* Blake Shelton was named People magazine’s Sexiest Man Alive. People would've named me the Sexiest Man Alive, but they had a problem with me being too sexy for my shirt, too sexy for my shirt, so sexy it huuuurts.
And with that, my time is up for the week, but I'll be back next week with more shots on all things pop.
A friend of mine recently sent me the video for LA punk rock trio TEST’s latest single, “Entertainment Tonight.” This set off a chain of emails with my replied subject line, “Those awful looking nachos.”
When you click play on the video you’ll know exactly what I’m talking about.
I caught up with TEST vocalist Blake Stokes to find out more about the band’s questionable cooking skills, and what else listeners can expect when taking a listen to the trio’s full length debut, Brain In / Brain Out , which was released earlier this month.
First, I must know, what inspired you to make the worst looking nachos in the history of mankind?
It all came to me in a vision.
You cook a little better than that in real life, correct? Do you have a specialty?
Aside from not adding quarters to food I'm cooking, I do not cook better in real life. The meal you see in the video is not dissimilar from food Wayne and I cooked up when we lived in our rehearsal space.
It's not how it looks, it's how it tastes.
In what ways do you feel the video represents the song?
The viewer is free to make any connection they want between the song and the visuals. They – the song, and the video – both share the same city, the same dirt, the same desperation, and the same deluded joy.
“Entertainment Tonight” is off of your full length debut, Brain In / Brain Out. What’s your most interesting story from the writing, or recording, sessions of this album?
Most people would be shocked to know we started sessions at 8am.
At the time we’re conducting this interview, the album isn’t out yet, but of the people you’ve played it for, what have been some of your favorite reactions?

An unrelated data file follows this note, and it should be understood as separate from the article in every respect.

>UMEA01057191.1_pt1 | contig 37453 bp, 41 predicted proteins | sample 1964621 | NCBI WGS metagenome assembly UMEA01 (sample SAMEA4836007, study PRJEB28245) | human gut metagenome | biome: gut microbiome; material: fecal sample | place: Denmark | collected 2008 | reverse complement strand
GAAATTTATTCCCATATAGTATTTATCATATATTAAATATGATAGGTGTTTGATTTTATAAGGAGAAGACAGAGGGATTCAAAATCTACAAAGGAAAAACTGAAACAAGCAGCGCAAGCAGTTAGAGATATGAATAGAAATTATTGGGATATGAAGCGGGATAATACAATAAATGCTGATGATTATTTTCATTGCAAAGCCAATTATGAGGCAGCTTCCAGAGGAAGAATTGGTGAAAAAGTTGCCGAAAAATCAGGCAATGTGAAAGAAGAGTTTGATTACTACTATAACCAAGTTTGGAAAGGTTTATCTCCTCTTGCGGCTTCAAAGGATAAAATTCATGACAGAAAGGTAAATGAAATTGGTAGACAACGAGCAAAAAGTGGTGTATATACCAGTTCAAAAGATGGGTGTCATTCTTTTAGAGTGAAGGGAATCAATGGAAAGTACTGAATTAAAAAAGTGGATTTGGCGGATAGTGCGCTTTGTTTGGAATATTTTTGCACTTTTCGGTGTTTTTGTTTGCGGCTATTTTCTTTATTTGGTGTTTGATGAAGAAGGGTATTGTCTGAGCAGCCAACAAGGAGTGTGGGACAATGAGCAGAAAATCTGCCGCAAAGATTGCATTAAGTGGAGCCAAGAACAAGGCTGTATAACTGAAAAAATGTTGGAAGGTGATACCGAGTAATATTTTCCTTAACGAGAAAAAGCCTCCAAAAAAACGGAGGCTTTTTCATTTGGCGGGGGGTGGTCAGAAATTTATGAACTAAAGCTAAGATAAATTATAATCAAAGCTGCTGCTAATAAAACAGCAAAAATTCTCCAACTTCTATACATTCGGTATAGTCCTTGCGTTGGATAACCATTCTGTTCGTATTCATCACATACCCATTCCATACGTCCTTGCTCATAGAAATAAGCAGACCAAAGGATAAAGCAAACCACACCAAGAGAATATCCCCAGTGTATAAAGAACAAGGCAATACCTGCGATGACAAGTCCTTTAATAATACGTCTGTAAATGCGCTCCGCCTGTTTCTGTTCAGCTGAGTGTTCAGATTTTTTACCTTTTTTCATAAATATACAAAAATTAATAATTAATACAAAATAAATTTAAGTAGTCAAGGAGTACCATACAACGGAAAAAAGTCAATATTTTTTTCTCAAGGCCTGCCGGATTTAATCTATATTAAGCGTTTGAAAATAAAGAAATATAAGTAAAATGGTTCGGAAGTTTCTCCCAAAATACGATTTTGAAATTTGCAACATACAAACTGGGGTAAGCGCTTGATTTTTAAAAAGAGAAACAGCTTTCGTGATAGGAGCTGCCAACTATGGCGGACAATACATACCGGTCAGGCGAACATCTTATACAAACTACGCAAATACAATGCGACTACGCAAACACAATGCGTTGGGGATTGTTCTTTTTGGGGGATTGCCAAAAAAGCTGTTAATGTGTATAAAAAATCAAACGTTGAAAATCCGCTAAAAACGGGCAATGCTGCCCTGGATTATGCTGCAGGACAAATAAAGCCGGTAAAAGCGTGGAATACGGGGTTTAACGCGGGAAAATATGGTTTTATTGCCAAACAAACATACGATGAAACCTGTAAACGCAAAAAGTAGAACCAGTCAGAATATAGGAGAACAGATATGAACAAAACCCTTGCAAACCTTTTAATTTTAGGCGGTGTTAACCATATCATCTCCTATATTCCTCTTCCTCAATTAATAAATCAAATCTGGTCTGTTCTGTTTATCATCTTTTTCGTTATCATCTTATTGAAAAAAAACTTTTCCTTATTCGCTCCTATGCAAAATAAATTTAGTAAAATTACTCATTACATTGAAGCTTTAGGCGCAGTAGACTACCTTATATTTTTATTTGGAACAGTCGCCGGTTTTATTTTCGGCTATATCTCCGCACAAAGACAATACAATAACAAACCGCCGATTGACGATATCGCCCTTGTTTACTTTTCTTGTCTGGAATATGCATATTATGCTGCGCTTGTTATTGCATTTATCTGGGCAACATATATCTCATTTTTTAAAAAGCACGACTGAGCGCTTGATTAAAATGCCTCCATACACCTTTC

Anyone that thinks it’s better than the last thing we did. That's always the goal. The next thing is better than the last one.
I’ve read the album represents the bridging of two formative periods of your lives. In what ways do you feel people will ultimately relate to this.
I hope people dig the record, period.
I hope people use their imagination, and make it their own.
I'm happy we get to share it. I'm happy it's out.
There is a lot of my life on this record, some from a very distinct, dark part of my life, and some of it from where I am now. People who listen to this record will hear some real honesty, and people who take the time to listen will always respond to real shit.
Finally, is there any chance you named your band after the deceased pro wrestler Test?
No. However we were recently made aware of his existence.
VISTA are a relatively new name in the pop punk scene, but it hasn’t taken them long to become road tested veterans.
The band, which was formed by Hope Vista and Greg Almeida in 2015, has already embarked on a number of tours, and opened for Against The Current. You may also recall seeing my interview with them here just a few weeks ago.
Recently, I caught VISTA at Arlene’s Grocery in the LES. Here’s what I came away with after seeing them on stage …
1. They are pop punk at its finest
At their core, VISTA are a high energy, female fronted, Warped Tour ready band. Emotional lyrics, combined with a passion for rocking out, make them a pop punk lovers dream, as they can fit into a playlist with just about anyone from the genre.
VISTA are the kind of band where when you see them on a small stage you feel a little lucky, as you know they won’t be on small stages for much longer.
2. Lead singer Hope Vista is your BFF
Many bands have charismatic lead singers. It’s basically part of the job. That said, not every band has a lead singer that treats the crowd as a friend. Hope Vista does this, both on and off the stage.
On stage she creates a fan friendly vibe, and off stage it isn’t unusual to find her talking with fans, taking pictures with them, and genuinely caring about who they are, and their lives.
She also gets hyped about a hype crowd, so your energy level becomes her energy level. It’s quite the symbiotic relationship!
3. They have a real stage show
In the indie world, time, and space, constraints can handcuff a band that wants to create a unique stage set up for their shows.